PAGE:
The cathode current collector and connector assembly according to claim 6 or 7, wherein the conductor block is connected to the flexible connector strip which is made of a plurality of strips or braids or embossed sections of highly conductive metal and wherein the conductor block is preferably made of aluminium, copper or alloys thereof, and the flexible connector strip is made of copper or a copper alloy. 9. The cathode current collector and connector assembly according to any one of claims 6 to 8, comprising a bimetallic plate between facing surfaces of the conductor block and the collector bar.

10. The cathode current collector and connector assembly according to any preceding claim, wherein the collector bar of copper or a copper alloy is in direct electrical contact with the carbon cathode and extends from under the carbon cathode to its terminal end part outside the cell where the copper or copper alloy collector bar is connected to the flexible strip which is made of copper or copper alloy. 1 1. The cathode current collector and connector assembly according to any preceding claim, wherein said terminal part(s) of the collector bars comprise an outer protective casing of metal extending up to the vicinity of said connector.

12. The cathode current collector and connector assembly according to claim 11 , wherein the space between the collector bar and the protective casing is optionally filled with a compressible material of low electrical conductivity and low thermal conductivity.

13. The cathode current collector and connector assembly according to any preceding claim, wherein at least one cathode is composed of carbon and/or graphite in a proportion of at least 50% by weight, preferably in a proportion of at least 60% by weight, more preferably in a proportion of at least 80 % by weight, even more preferably in a proportion of at least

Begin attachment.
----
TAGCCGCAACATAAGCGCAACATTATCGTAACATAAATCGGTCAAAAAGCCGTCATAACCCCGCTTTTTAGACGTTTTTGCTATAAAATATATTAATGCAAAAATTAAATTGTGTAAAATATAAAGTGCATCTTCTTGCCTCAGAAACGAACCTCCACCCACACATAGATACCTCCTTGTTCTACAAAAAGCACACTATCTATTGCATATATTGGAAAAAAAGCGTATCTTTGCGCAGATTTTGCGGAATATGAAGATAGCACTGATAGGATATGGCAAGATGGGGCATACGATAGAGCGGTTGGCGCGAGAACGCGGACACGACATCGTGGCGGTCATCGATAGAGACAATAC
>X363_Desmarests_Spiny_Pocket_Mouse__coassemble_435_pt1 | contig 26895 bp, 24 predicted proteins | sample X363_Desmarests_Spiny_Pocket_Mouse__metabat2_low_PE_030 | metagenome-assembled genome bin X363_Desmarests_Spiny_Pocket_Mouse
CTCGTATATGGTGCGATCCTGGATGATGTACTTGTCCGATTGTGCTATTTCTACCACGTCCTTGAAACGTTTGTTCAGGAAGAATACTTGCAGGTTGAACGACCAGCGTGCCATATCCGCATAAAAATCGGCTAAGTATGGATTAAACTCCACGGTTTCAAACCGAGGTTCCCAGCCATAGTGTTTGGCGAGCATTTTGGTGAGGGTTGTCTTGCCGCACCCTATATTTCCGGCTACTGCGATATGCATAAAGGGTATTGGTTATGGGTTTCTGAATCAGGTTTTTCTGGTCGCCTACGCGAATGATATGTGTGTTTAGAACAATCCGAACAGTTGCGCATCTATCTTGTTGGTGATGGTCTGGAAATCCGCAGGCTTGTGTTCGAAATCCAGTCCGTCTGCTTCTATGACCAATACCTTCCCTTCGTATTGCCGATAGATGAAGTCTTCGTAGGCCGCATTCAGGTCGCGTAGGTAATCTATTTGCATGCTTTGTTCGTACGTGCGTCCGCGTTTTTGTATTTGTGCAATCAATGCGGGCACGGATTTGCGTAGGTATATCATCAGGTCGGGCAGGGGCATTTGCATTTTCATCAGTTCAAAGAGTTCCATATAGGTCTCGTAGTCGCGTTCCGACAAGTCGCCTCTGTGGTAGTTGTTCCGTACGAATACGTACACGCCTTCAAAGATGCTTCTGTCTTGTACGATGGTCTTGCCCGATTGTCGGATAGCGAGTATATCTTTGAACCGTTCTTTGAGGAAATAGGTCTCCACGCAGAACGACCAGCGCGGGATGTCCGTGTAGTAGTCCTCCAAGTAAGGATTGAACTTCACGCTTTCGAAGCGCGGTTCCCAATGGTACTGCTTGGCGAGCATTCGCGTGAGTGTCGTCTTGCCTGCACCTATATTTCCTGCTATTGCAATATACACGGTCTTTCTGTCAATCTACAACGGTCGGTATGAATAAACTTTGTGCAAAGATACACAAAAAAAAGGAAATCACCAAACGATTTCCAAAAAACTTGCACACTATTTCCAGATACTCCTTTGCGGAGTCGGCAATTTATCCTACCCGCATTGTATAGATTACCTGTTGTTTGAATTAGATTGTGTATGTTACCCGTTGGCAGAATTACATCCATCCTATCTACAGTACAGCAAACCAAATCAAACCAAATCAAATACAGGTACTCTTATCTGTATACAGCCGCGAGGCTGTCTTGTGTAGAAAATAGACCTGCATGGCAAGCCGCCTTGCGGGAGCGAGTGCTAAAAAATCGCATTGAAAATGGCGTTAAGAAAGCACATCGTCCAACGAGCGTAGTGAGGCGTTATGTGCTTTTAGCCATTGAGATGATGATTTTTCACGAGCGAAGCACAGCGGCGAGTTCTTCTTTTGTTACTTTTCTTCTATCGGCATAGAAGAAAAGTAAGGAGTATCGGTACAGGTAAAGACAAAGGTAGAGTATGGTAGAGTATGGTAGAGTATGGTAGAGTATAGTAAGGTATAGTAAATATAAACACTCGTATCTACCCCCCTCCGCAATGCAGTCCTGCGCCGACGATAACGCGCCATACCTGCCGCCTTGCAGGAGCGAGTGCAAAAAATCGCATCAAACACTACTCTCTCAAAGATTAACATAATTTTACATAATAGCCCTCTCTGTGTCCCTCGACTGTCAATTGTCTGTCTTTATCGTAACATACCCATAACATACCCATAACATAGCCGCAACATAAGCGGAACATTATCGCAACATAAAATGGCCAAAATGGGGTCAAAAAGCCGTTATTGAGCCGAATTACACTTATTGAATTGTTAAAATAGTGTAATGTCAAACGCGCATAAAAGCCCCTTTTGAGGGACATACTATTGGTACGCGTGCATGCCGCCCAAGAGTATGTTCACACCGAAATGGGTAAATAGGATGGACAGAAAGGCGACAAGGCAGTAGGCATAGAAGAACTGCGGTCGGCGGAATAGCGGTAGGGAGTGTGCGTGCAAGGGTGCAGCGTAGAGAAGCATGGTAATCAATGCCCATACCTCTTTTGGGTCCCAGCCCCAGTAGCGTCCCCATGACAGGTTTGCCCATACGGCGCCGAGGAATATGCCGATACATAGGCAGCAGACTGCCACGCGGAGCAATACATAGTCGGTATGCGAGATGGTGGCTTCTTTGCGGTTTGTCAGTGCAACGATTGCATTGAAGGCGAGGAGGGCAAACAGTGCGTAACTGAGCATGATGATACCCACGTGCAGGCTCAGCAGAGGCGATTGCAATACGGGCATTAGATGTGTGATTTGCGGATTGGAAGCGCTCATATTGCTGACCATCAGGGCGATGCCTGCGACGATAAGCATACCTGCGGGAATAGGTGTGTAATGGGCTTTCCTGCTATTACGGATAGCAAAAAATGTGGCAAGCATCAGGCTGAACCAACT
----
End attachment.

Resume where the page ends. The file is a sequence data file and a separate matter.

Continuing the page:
90% by weight and most preferably in a proportion of 95 % by weight of carbon.

14. The cathode current collector and connector assembly according to any preceding claim, wherein an upper part of the cathode contains at least one refractory hard metal compound like TiB2 and a lower part of the cathode is made of carbon.

15. A Hall-Heroult cell for the production of aluminium fitted with a cathode current collector and connector assembly according to any preceding claim.

Description:
CATHODE CURRENT COLLECTOR/CONNECTOR FOR A HALL-HEROULT CELL

Field of Invention

The invention relates to the production of aluminium using the Hall-Heroult process; in particular to the optimization of the cathode collector/connector bars for connecting the cell to an external bus.

Background of the Invention

Aluminium is produced by the Hall-Heroult process, by electrolysis of alumina dissolved in cryolite based electrolytes at temperature up to 1000°C. A typical Hall-Heroult cell is composed of a steel shell, an insulating lining of refractory materials and a carbon cathode holding the liquid metal. The cathode is composed of a number of cathode blocks in which collector bars are embedded at their bottom to extract the current flowing through the cell.